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Blinken underscores commitment to cooperation in US foreign policy.

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U.S. Secretary of State Antony Blinken joined the Brookings Institute to discuss the Biden administration’s foreign policy vision and the role of U.S. leadership on Monday.

As international leaders prepare to gather for the 75th NATO summit on July 9 in Washington, DC, the world faces ongoing wars in Europe and the Middle East, intense strategic competition with China, and numerous threats to global stability and democracy.

Blinken pointed to significant strides in economic and infrastructure investments domestically, positioning the U.S. as a leading economy among major democracies. Substantial foreign direct investment in the US are exceeding historical records, according to Blinken.

Blinken made clear the effectiveness of multilateral cooperation in defending and promoting the interests of the United States.

According to Blinken, Ukraine’s success in the conflict has been heavily influenced by cooperation between the US and its allies.

The US has now given over $100 billion to Ukraine in its conflict with Russia.

The UK has committed an additional £500 million to its initial pledge of £2.5 billion in military aid for Ukraine in 2024. In February, the European Union secured a €50 billion aid package for Ukraine.

Russia’s goal “to end its future as an independent country has not happened and will not happen,” Blinken said.

The US arms supplied to Ukraine were recently authorized to strike inside Russia, a major shift in the battlefield.

“The end result is a successful country that, as it stands on its own [militarily, economically and democratically], is the strongest possible rebuke to Vladimir Putin.”

On the relationship with China, Blinken further underscored the need for an approach which embraces both diplomacy and competition.

“Whether it’s China, whether it’s any of these other challenges, we’re going to approach it from a position of strength,” Blinken said. “We’re going to approach it having made investments in ourselves that put us in a much stronger position in dealing with some of the challenges that China proposes.”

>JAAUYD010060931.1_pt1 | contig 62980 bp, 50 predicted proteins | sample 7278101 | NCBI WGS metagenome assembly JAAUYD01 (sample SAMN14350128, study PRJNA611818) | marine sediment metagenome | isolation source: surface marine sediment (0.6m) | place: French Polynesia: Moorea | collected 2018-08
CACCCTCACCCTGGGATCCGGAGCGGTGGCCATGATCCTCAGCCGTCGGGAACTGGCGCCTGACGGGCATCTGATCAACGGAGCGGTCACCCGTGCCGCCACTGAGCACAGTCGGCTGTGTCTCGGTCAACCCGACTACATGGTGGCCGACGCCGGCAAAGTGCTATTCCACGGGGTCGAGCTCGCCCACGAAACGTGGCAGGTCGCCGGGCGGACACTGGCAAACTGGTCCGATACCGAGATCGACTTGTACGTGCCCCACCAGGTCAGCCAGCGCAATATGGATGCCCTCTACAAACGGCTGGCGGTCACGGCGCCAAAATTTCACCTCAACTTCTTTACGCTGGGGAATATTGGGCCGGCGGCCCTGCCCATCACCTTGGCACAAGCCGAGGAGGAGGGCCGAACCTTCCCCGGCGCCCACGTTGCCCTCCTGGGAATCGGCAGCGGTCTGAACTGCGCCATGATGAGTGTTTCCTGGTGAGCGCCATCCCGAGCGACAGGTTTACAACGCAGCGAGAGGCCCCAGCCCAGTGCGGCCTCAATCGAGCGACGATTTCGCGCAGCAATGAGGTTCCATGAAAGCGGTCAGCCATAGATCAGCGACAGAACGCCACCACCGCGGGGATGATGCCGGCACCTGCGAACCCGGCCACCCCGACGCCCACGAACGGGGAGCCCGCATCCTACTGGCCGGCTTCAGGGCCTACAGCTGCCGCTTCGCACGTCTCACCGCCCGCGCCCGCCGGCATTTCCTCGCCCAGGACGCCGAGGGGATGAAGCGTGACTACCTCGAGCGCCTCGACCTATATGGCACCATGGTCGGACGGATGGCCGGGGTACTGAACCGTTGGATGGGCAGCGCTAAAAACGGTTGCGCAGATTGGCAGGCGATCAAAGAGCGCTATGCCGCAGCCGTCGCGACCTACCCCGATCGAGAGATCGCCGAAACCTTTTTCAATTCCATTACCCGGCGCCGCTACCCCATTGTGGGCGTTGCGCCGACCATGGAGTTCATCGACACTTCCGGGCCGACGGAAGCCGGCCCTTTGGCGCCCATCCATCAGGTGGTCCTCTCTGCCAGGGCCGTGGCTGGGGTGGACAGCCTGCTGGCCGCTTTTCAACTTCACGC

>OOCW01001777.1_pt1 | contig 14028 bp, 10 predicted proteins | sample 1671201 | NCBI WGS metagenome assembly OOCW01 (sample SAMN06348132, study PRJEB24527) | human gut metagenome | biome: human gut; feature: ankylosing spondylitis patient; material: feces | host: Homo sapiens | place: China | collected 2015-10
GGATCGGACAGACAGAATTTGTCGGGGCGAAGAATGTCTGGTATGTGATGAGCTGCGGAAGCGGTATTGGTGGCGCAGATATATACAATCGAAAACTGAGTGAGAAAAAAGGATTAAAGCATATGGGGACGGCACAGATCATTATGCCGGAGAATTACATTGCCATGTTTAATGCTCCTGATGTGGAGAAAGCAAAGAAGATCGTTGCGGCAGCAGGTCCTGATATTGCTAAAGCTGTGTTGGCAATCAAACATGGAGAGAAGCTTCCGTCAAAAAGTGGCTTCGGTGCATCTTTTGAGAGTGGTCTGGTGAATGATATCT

International cooperation is a cornerstone of the Biden administration’s foreign policy, according to Blinken .

“We know we’re so much more effective in dealing with these challenges if we’re doing it with others,” Blinken said.

Throughout the discussion, Blinken contrasted the approaches from the Biden administration and the Trump administration.

“We’re at a place now that we were not at four years ago,” Blinken said. “We can approach this with tremendous confidence, acknowledging the difficulties, acknowledging the challenges, but knowing that we’ve made the right investments in ourselves, in allies and partners in Europe and Asia.”

The NATO summit next week will include New Zealand, Japan and South Korea, none of which are members of the alliance.

“This is one manifestation and recognition of something that is new,” Blinken said. “Partners in Europe see challenges in Asia as being relevant to them, just as partners in Asia see challenges in Europe as relevant to them.”

The increasing international interdependence has Secretary Blinken optimistic in dealing with challenges from adversaries such as China.

Blinken points to the fentanyl crisis which, Blinken claims, is beginning to affect parts of Asia, Europe and Latin America. Fentanyl ingredients are notoriously sourced from China, who export them to places like Mexico.

“You’re going to have more and more countries insisting that you engage responsibly with this challenge,” Blinken said. “So whether you want to do something with us or for us, almost doesn’t matter.”

Blinken also reinforced the administration’s commitment to defending Israel, while continuing to engage with Palestinians in obtaining a ceasefire.

“When this conflict ends, it cannot end with a vacuum in Gaza,” Blinken said. “It has to end in a way that makes sure there are clear, coherent, achievable plans for Gaza’s governance, for its security and to help people rebuild their lives.”

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